Tuesday, April 26, 2005

Preparing for a new pastor, concluded

As important as understanding a pastor's calling and work is, that is not the whole story. If we do not also recognize the importance of our own calling and work, we have not really prepared for our new pastor. I'll finish this series with some reflections on what it means to be called as a church member, and what the work of lay-people is.

First, let's look for help in understanding our calling as congregants. To begin with, it is the call of the Gospel; specifically, the call to be ingrafted into Christ's body, to become a member of God's family, to be a citizen of the Kingdom. When Scripture teaches about the results of our conversion, it is never strictly individualistic: there are many aspects that are personal, individual, and even private in a way, but there are as many that have to do with our community and world, our affiliation with the church (both local and universal), and our belonging in a corporate organism. Thus, the first aspect of our calling means that we care about the life of the church-- not just about our own benefit and satisfaction from being a part of it.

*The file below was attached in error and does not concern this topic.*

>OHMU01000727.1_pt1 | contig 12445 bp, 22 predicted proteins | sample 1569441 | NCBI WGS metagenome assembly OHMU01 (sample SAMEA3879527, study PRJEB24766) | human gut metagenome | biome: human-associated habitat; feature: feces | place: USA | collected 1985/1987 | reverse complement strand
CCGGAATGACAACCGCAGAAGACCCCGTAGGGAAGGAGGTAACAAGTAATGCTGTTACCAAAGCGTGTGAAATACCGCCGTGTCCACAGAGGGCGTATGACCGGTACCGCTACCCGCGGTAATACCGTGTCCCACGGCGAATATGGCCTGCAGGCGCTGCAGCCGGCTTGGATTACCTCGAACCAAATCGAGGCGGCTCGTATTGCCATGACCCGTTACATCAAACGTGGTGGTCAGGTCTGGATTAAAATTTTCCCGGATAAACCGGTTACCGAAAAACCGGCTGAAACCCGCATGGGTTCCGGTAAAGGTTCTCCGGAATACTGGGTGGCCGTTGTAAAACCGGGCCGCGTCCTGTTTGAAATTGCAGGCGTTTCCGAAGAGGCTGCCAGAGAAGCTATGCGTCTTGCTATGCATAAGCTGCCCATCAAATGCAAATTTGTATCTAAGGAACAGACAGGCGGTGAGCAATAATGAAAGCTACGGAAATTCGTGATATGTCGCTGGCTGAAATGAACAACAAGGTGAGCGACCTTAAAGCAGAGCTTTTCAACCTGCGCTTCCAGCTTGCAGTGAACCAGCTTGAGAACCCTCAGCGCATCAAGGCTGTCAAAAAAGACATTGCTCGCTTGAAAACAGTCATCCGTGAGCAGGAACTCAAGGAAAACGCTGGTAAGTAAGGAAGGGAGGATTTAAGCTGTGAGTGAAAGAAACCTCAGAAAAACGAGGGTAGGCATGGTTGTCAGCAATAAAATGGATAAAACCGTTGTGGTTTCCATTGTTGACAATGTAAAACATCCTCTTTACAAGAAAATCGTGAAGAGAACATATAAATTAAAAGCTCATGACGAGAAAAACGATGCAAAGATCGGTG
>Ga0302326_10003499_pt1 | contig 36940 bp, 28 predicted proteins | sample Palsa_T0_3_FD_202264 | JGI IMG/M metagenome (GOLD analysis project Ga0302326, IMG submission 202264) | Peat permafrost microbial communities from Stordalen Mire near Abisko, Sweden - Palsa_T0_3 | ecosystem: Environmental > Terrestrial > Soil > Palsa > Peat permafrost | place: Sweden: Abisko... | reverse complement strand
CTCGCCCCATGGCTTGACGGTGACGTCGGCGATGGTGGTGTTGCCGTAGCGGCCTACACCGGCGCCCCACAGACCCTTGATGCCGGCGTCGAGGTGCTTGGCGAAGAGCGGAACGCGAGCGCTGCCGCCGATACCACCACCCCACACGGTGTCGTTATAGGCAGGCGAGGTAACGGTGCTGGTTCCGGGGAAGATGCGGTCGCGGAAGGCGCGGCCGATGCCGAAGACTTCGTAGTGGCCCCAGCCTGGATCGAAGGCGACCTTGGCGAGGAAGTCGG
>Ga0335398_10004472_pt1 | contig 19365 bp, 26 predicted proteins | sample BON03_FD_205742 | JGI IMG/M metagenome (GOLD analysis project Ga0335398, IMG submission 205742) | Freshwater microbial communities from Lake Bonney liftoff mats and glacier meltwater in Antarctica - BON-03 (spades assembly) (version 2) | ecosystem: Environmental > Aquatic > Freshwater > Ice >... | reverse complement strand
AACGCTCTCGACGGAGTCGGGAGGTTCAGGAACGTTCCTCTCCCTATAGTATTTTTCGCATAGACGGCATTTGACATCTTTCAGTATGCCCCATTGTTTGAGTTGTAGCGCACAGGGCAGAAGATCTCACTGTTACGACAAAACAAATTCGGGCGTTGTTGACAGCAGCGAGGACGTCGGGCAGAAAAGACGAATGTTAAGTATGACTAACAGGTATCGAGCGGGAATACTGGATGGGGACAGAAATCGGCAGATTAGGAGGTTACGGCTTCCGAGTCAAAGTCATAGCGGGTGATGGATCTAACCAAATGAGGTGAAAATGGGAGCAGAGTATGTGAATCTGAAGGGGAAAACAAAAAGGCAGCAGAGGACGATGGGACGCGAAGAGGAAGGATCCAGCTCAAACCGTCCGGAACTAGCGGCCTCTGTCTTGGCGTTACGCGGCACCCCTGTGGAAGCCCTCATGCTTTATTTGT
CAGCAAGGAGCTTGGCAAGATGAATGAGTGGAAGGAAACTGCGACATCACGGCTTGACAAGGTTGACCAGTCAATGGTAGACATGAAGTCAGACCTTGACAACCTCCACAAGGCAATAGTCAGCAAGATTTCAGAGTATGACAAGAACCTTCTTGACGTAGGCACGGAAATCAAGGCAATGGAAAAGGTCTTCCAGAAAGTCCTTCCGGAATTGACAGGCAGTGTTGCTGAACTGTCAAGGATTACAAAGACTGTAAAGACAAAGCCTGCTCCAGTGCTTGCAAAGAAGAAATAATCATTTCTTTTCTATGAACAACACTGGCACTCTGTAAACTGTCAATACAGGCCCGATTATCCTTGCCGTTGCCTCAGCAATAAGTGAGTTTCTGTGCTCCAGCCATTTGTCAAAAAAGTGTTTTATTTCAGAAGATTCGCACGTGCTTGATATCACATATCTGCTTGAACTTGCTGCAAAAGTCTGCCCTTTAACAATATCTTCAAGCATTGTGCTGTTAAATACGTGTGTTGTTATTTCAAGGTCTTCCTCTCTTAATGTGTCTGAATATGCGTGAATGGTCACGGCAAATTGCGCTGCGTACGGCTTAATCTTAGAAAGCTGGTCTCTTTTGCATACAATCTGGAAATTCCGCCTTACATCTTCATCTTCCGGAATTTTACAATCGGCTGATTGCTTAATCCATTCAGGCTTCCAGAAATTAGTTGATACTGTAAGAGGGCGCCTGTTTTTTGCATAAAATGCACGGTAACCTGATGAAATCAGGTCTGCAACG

Beyond that, how are we called to be a part of the church? No church that I know of lacks some kind of membership process; whatever this may look like, it implies that there is a level of commitment for members that is absent, or at least less prominent, for non-members. And most every church I have witnessed receiving new members asks them to take some sort of vow, or (usually) a set of vows. In my denomination, three vows stand out relating to our calling as members: